The sharing economy and peer-to-peer network services open a completely new mental model. Old service industries can be reshaped with new data and mobile technology. One of those is the postal service. A service operating since the 18th century in many countries now experiences a boom in parcel delivery. A growing trend of internet purchases make sure that parcel deliverers flourish the last 5 to 10 years. But what if we just removed all those distribution centers? It’s just another object going from A to B in a society where there are already so many forms of transportation, movements of persons, cars and people searching for some extra job and cash. A networking platform such as AirBnB or Uber could easily connect a seller with the purchaser.
Traditionally a store has a distribution center and, within it, a fulfillment service of order pickers putting goods into packages, which will be taken by truck to a parcel service distribution center. The network of delivery addresses covered are huge, and the costs are shared by all of us. The business model is mainly driven on economy of scale and efficiency.
The two requirements needed for the current delivery logistics is a fulfilment service or location and a central distribution point. In case the goods are decentralized, or in the store itself, then a peer-to-peer system can be beneficial. Currently an ordered good or parcel from a store around the corner will travel hundreds of miles in order to be delivered at your door the next day. Which is not efficient at all. Wouldn’t it be easier if you can continue to do the shopping, and a neighbor can drive to the store and pick up your parcel? The only requirements here are: a marketplace function and deliverers who are on time.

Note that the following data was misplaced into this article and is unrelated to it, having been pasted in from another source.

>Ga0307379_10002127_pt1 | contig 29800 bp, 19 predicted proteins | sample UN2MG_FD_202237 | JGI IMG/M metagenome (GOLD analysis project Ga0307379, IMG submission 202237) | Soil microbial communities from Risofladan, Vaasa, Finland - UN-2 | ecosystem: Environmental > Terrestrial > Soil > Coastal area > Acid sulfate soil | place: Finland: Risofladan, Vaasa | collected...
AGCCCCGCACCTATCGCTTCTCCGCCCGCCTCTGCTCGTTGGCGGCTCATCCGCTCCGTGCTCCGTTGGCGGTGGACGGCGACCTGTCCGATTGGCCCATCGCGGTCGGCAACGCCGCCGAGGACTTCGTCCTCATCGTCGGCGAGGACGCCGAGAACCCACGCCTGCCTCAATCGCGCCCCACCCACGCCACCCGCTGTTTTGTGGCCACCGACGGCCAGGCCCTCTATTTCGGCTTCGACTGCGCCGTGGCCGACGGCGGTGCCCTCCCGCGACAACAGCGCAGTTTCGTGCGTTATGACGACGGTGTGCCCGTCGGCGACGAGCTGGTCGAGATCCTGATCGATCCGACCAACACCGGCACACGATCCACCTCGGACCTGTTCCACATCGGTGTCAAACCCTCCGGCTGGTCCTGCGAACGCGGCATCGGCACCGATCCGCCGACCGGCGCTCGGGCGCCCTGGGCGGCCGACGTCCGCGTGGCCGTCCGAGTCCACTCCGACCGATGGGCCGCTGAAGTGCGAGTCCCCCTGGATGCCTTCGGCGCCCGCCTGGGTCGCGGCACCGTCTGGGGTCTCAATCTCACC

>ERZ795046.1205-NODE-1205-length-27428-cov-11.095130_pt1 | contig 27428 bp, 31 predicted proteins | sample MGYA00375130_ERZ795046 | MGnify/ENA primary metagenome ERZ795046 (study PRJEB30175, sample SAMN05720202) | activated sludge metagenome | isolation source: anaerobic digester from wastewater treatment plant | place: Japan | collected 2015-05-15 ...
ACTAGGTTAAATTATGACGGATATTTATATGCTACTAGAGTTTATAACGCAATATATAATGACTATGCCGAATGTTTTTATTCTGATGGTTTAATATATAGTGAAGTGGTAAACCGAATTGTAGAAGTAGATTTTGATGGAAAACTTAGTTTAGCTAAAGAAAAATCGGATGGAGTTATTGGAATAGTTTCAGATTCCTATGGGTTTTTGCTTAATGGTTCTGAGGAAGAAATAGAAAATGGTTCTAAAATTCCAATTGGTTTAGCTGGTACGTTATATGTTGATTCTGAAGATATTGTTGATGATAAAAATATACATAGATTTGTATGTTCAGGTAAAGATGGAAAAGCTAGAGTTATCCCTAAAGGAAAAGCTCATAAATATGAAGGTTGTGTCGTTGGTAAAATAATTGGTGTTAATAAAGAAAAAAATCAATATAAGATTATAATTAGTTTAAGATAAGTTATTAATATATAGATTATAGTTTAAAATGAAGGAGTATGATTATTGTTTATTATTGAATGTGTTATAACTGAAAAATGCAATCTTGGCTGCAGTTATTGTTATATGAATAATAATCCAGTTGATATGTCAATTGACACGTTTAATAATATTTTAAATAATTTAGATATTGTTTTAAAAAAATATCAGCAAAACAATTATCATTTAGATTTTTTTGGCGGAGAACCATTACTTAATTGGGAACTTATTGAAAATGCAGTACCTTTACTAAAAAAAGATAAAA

Crowdsourced Logistics is born! Average citizens, and small entrepreneurs deliver parcels during their normal daily commute. The platform is a peer-to-peer app on your smartphone. This idea of a sharing economy offers even new possibilities. Same day delivery is now within reach. Parcels which normally would be picked up to be transferred to a distribution center have the ability to reach the customer instantly and for a competitive price.
Several companies start experimenting with these kind of new logistic solutions. The most notable is Amazon with their Amazon Flex Program. Also Start-ups as Uber Rush, Instacart, and Parcify in Belgium, and known logistic giants as DHL with the MyWays app in Sweden. Now the initiatives are there, only the legal and logistical implications need to be figured out.